On the Road
When "On The Road" became a literary sensation in the 1950s, its author -- Jack Kerouac -- wanted to co-star in a film version opposite Marlon Brando. That never came to pass, but the casting of Brando as Dean Moriarty would have been ideal. Sexy, charismatic and more than a bit wild, Moriarty (a character loosely based on the real-life Neal Cassady) epitomized the 1950s rebel without a cause (save getting high and getting laid) that was key to Brando's appeal.
In fact, it took some 50 years for Kerouac's novel -- a thinly-veiled account of his travels across the U.S. in the late 1940s with Cassady -- to make it to the screen, despite attempts by Francis Ford Coppola (who bought rights to the novel in the early 1970s). Part of the problem is that Kerouac's episodic narrative appeared to stymie screenwriters. It wasn't until Coppola saw Brazilian director Walter Salles' "The Motorcycle Diaries" that he found a filmmaker he felt could capture Kerouac's elusive, stream-of-consciousness prose. (Kerouac wrote the book in three weeks on a continuous roll of newsprint.)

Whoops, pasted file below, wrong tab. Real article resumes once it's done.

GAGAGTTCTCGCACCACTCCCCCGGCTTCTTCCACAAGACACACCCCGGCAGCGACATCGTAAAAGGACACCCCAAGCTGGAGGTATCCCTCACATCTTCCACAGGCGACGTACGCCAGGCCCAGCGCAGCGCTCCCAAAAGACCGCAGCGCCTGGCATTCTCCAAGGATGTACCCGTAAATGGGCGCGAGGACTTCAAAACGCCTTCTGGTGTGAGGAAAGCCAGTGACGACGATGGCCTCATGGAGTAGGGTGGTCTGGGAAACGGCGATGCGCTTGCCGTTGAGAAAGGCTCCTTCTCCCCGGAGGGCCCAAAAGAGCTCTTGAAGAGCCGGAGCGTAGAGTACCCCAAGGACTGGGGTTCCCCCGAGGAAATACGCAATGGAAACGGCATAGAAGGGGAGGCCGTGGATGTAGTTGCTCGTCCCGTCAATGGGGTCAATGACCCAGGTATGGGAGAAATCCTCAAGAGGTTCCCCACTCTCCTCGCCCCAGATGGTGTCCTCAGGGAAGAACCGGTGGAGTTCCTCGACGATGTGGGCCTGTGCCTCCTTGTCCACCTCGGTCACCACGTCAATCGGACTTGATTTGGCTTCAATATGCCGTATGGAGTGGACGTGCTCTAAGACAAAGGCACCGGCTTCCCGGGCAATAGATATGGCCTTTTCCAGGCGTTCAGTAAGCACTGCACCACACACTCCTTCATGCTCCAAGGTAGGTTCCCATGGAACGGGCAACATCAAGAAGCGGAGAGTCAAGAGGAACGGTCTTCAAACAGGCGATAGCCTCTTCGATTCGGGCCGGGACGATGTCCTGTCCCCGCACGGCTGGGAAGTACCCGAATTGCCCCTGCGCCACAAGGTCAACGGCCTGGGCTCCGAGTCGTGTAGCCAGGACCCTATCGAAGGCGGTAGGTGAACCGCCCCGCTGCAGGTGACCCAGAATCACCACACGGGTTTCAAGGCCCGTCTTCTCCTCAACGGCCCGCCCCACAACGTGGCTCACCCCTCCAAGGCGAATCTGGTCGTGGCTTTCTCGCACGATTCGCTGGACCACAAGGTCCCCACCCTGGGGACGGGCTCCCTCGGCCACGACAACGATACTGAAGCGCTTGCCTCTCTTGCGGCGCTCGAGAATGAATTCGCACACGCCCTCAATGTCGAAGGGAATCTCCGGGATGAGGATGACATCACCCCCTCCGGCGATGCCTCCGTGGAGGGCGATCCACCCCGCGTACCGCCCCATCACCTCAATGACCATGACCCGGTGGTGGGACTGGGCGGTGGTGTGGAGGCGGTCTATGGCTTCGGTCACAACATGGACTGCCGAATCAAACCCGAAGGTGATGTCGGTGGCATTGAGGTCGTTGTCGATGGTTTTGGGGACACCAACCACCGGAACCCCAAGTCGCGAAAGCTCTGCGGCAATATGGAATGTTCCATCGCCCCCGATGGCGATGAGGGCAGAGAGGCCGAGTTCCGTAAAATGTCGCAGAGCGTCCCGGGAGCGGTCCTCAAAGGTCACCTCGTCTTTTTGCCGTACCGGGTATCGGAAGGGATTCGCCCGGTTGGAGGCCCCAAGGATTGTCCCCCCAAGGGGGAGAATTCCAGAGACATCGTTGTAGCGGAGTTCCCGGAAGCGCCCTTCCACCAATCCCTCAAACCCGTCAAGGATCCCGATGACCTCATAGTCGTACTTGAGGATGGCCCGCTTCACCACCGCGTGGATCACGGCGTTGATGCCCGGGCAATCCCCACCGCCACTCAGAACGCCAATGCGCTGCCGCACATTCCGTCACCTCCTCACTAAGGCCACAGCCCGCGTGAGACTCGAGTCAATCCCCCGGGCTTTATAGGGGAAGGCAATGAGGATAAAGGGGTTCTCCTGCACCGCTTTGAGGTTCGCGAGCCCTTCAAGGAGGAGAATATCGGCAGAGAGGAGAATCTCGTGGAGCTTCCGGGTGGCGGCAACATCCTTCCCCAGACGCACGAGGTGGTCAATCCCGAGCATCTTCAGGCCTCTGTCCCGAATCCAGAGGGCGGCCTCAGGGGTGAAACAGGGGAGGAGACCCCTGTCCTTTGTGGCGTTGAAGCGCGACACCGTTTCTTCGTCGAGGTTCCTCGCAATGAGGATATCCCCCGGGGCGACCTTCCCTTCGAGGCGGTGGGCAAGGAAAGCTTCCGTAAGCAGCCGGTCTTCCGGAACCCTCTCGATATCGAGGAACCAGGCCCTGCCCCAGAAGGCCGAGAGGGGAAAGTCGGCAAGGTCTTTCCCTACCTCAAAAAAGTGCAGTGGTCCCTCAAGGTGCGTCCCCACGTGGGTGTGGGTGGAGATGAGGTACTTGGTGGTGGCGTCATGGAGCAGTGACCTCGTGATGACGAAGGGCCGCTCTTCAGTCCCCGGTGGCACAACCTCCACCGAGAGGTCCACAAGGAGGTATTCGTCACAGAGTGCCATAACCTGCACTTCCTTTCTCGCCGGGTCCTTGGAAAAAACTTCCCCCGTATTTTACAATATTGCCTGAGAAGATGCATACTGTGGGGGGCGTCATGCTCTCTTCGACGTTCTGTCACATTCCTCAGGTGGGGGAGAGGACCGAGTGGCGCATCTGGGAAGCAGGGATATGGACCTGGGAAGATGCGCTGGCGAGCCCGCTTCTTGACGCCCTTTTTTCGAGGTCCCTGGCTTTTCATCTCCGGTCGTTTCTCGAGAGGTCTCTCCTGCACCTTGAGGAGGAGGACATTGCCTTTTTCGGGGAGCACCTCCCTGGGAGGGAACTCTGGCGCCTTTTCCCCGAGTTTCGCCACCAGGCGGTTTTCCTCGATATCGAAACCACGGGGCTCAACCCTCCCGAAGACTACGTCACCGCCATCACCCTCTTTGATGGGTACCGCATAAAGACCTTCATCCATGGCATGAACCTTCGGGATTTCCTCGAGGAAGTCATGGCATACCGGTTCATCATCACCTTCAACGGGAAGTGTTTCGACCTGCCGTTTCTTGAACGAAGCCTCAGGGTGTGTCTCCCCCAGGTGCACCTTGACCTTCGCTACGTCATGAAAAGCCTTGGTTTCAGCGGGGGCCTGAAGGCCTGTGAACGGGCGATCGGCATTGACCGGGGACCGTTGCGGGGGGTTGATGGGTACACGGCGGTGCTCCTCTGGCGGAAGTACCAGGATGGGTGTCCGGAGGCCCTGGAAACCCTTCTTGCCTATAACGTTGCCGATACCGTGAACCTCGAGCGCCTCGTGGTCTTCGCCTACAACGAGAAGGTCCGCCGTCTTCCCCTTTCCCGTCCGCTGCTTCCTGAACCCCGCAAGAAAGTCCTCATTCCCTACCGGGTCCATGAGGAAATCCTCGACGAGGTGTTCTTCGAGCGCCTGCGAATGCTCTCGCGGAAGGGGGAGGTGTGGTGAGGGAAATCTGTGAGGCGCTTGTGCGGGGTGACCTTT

This film, directed by Salles from a script by José Rivera, turns out to be a worthy adaptation, largely due to British actor Garrett Hedlund's compelling turn as Moriarty. There's little wonder why the characters -- both male and female -- fall in love with him. Hedlund has just the right blend of narcissistic bravado and self-effacing humility to make him irresistible to all, most significantly Sal Paradise (Sam Riley), with whom he travels across America in what appears to be a five-year booze-and-pot driven revel.
They meet a variety of women along the way, most noticeably two played by Kirsten Dunst (emotionally volatile) and Kristen Stewart (intense, eccentric), but it is the relationship between these men that drive the film. Riley has a brooding, introverted presence as Kerouac's alter-ego, which adds to the smoldering tension that builds to an emotionally devastating conclusion. Additionally Viggo Mortensen offers a memorable turn as an eccentric writer based on William S. Burroughs, and Tom Sturridge gives an amusing, if fleeting, impersonation of the young Allen Ginsberg.
The film's episodic nature is likely why the film was cut by nearly a half-hour after its 2012 Cannes premiere for its U.S. release early this year. No doubt those cut scenes are part of the Blu-ray's special features (along with the trailer). It's too bad that there isn't more in terms of supplemental material, considering the richness of its source; but this quiet, remarkably beautiful movie evokes Kerouac's iconic story with intelligence and lyricism.